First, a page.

“Before the very gates of the White House Negroes were dragged from streetcars and beaten up while crowds of soldiers, sailors and marines dashed down Pennsylvania Avenue, the principal thoroughfare in the downtown section, in pursuit of the fleeing Negroes. In one instance a restaurant, crowded with men and women diners, was invaded by a crowd of uniformed soldiers and sailors in search of Negro waiters.”
Finally, President Wilson, who had no friendly feelings for black Americans, reluctantly ordered federal troops brought in, and they got things calmed down after several days of violence. “No one ever determined a final tally of death and injuries,” McWhirter writes. “Conservative reports listed seven killed: four blacks, three whites (one of them [a] police detective). Hundreds were injured; an untold number later died.” Not until 1968 would the Nation’s Capital again undergo racial violence of such ghastly intensity.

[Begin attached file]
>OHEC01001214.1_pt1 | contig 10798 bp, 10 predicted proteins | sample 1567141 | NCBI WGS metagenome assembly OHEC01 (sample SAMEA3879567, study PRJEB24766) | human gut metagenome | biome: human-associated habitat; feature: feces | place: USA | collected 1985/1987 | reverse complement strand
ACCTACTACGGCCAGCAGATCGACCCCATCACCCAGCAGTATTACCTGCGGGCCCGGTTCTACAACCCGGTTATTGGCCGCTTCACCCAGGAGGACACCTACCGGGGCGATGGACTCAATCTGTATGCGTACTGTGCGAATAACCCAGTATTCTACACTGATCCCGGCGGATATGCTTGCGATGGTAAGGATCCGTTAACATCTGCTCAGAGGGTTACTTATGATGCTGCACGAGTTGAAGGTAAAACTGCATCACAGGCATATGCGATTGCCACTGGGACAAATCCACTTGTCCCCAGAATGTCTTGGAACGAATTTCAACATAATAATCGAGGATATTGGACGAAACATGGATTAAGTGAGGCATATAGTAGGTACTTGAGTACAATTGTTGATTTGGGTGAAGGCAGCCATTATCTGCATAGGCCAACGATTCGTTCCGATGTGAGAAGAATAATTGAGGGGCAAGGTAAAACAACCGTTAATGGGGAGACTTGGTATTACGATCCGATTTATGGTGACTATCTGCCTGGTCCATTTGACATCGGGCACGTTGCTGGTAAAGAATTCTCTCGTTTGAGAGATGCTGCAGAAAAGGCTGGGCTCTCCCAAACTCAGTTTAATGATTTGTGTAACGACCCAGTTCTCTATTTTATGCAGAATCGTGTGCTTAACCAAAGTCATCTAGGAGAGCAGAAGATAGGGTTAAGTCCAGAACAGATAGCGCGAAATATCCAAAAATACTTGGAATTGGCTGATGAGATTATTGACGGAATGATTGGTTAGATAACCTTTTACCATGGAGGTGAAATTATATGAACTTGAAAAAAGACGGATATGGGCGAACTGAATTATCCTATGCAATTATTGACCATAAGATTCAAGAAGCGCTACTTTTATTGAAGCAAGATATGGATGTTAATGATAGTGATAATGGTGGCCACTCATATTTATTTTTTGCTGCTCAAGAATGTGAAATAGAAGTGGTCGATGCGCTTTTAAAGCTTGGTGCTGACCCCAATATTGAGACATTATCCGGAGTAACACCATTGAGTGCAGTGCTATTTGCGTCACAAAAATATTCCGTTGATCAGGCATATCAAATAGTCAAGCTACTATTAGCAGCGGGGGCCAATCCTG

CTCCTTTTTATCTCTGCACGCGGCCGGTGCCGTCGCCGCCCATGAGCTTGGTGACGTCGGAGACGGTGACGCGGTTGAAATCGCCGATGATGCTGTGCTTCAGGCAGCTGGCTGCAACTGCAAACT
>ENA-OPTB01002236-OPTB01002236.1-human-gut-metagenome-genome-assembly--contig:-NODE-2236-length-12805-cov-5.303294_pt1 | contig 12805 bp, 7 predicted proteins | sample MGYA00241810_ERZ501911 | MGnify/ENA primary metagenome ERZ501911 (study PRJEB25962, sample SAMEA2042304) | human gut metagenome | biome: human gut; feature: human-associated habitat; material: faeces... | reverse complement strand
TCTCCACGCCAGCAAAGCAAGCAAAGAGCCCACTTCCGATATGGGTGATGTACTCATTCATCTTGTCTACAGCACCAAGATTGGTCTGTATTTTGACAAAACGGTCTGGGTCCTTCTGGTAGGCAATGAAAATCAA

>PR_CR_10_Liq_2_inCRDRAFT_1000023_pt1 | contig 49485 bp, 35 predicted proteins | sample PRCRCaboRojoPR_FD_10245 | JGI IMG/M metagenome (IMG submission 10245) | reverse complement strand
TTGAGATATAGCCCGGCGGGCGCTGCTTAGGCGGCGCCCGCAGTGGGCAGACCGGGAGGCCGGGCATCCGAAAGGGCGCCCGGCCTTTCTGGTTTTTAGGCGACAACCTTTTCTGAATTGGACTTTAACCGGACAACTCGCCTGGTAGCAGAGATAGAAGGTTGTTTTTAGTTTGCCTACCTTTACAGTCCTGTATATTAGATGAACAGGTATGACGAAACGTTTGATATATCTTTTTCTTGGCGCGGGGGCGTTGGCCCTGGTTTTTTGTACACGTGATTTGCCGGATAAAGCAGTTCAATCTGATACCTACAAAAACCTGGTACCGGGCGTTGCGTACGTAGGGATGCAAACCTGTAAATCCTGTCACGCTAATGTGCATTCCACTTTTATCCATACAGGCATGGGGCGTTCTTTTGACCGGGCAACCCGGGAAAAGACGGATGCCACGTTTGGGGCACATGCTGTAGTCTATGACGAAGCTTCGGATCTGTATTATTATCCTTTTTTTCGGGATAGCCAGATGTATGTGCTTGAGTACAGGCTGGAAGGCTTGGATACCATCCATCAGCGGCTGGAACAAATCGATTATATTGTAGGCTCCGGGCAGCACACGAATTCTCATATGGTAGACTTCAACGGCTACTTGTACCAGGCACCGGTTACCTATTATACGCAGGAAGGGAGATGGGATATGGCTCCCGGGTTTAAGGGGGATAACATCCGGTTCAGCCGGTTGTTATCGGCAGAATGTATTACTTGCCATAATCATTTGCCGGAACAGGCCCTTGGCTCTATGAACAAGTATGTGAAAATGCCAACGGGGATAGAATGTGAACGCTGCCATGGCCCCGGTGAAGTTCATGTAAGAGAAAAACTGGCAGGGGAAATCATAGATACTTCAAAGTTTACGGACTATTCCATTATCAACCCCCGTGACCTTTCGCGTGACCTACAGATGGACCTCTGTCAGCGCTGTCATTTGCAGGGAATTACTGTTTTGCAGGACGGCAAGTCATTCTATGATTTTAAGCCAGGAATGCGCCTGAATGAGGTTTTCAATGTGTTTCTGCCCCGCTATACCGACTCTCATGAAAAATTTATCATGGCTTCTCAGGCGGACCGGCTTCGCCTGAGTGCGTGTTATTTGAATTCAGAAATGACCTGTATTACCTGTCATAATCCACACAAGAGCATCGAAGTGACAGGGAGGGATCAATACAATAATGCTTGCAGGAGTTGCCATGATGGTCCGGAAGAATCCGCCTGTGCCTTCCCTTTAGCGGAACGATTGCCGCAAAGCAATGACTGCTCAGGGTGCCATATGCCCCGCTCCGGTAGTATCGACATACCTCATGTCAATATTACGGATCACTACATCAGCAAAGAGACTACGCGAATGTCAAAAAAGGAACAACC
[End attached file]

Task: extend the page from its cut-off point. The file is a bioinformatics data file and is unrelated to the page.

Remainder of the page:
On and on the grim procession marched: Chicago (“Thirty-eight people — 23 blacks and 15 whites — were killed. At least 537 were seriously wounded”), Knoxville, rural Arkansas and Georgia and Mississippi. That it is one of the most shameful periods in our history is beyond question. Yet McWhirter is right to insist that during this same time, forgotten though it may be, “Black America awakened politically, socially, and artistically [as] never before.” The first stirrings of what became the Harlem Renaissance were felt, and seeds were planted that bore fruit in the civil rights movement of the 1950s and ’60s. As McWhirter says, if you explore the whole story of those troubled months, you are left not thinking of America’s bald and cruel failings, but of its astounding and elastic resilience. “The Red Summer” is a story of destruction, but it is also a story of the beginning of a freedom movement.